Friday, August 22, 2014
 


Son Sees Father’s Image in Warhol Work

And that must have been quite…uncanny?

 

U.S. Copyright Office Not One to Monkey Around

The infamous Macaca Nigra selfie (via Wikimedia)

The infamous Macaca Nigra selfie (via Wikimedia)

Earlier this month I wrote in Hyperallergic that it would be very difficult to argue that a monkey could create a copyrightable work. Seems I was right.

The U.S. Copyright Office just released a draft of its compendium of office practices. Although not official until this December, The Compendium of U.S. Copyright Office Practices, Third Edition, (“Compendium”) now clearly states that the U.S. Copyright office will register an original work of authorship (e.g.- a photograph) “provided that the work was created by a human being.” The Compendium goes on to add, “copyright law only protects ‘the fruits of intellectual labor’ that ‘are founded in the creative powers of the mind.’” (Apparently the Copyright Office hasn’t watched Planet of the Apes.)

“Because copyright law is limited to ‘original intellectual conceptions of the author,’ the [Copyright] Office will refuse to register a claim if it determines that a human being did not create the work.” The Copyright Office “will not register works produced by nature, animals, or plants,” nor purportedly created by a divine or supernatural being. As one example of an unauthored and thus unregistrable work, the Compendium lists “a photograph taken by a monkey.”

So not only is the U.S. Copyright office saying that an animal cannot author a copyrightable work, they are also saying that that particular work, no matter how cute or creative it may seem, cannot be registered with the U.S. Copyright Office. And under U.S. law, without that copyright registration a copyright lawsuit is untenable.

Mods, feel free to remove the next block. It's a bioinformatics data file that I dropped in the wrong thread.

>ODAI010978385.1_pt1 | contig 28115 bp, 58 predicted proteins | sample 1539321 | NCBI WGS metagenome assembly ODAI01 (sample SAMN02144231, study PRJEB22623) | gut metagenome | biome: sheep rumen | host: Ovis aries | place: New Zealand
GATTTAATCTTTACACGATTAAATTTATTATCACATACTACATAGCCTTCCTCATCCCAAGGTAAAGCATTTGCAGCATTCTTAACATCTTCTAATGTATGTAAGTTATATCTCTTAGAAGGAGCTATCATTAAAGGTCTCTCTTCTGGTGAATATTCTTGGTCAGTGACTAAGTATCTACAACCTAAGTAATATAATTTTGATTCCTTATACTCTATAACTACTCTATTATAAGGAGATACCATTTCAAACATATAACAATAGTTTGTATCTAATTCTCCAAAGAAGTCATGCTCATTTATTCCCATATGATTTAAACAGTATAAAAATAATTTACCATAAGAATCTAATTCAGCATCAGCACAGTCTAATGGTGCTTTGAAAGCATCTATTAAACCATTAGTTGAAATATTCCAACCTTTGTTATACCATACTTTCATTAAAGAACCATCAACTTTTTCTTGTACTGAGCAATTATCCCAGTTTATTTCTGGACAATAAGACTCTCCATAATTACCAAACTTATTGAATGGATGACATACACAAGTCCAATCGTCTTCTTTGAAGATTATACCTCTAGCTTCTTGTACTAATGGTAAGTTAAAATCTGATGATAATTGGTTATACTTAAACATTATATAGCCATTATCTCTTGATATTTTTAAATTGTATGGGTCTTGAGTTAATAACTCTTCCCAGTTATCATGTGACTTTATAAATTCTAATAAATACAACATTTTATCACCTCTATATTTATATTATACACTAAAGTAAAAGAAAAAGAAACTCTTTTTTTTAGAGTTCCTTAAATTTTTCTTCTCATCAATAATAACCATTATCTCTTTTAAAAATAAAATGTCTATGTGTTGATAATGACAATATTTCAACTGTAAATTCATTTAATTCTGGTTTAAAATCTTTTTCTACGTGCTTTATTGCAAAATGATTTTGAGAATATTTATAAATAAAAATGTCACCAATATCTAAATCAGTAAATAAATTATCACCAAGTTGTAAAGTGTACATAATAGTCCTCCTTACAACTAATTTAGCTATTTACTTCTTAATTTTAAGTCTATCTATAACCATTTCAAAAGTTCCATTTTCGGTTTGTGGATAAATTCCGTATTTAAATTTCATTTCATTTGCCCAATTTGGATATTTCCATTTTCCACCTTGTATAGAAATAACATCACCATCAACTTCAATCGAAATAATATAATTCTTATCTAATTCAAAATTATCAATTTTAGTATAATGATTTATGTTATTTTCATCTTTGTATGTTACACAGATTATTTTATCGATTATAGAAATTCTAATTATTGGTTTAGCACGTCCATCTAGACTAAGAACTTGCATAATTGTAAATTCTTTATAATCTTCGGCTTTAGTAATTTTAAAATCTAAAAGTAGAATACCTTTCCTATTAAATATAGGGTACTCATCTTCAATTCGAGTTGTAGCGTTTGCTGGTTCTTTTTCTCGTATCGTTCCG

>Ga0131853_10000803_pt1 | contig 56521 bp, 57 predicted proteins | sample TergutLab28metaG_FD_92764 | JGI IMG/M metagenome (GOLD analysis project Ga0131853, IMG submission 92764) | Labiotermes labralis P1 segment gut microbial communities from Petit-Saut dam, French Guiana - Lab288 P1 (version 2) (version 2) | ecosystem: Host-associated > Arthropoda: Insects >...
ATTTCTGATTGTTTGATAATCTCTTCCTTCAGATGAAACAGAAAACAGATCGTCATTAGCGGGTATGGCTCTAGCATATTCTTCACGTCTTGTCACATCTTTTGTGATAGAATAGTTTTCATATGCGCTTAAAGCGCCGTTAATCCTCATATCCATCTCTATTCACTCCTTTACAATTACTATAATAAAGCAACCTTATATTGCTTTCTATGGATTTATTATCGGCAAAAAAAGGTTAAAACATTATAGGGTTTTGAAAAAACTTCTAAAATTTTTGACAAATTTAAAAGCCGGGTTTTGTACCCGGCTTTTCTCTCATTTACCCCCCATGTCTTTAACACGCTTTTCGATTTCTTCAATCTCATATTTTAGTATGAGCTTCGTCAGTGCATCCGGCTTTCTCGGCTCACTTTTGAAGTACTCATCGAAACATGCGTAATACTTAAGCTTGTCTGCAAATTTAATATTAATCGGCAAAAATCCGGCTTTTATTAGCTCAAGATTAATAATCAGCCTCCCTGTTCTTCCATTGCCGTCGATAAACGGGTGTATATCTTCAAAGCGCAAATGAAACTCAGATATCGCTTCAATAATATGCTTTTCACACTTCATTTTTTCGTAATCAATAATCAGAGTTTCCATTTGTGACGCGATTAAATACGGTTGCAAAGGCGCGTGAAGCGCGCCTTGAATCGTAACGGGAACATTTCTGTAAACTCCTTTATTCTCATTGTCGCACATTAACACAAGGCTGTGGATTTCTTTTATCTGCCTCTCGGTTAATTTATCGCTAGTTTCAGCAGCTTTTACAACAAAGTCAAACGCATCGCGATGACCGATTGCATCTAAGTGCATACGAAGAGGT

One last thing to note. Although the Compendium is an administrative manual meant to provide instruction and guidance to its staff, attorneys, scholars, and the courts, it does not have the force and effect of law. However, it does have persuasive power, and the Supreme Court has said that as such, it is perfectly acceptable in a court of law.

 

Man Charged With Second-Degree Felony for Vandalizing Banksy Graffiti

In Park City, Utah, “Third District Court Judge Todd Shaughnessy this week issued a warrant for David William Noll after he failed to appear for a court hearing. Mr. Noll was charged with one count of criminal mischief after he allegedly vandalized two Banksy murals along the city’s main street on New Year’s Eve. Police say they have plenty of evidence: videos posted on YouTube of Mr. Noll painting over Banksy’s work.”

 

NYPD Probes German Artists in Flag Swapping Stunt

The New York Police Department is investigating claims by a pair of German artists that they replaced American flags on the Brooklyn Bridge with all-white ones last month.

 

Judge Says Rauschenberg Foundation Trustees Earned Their Keep

$24 million for expanding the Foundation’s value, and Rauschenberg’s son said he would have been fine with $60 million. So what’s the problem?

 

Street Artists Sue Terry Gilliam for Copyright Infringement

More via Hyperallergic.

 

Artist Pleads Guilty In Ai Weiwei Vase-Smashing

ai-weiwei-vase

Remember Maximo Caminero, the Florida artist that walked into the Perez Art Museum Miami and proceeded to smash a sculptural vase by artist, Ai Weiwei? He just pleaded guilty to a criminal mischief charge.

According to the AP, Caminero “agreed to 18 months’ probation, payment of $10,000 restitution to an insurance company for the destroyed vase and 100 hours of community service at local art programs.” He also issued a letter of apology stating that his initial protest was wrong. Interesting.

I wrote a brief essay, Damage Inc., about this situation for the latest issue of Art Asia Pacific.

 
 
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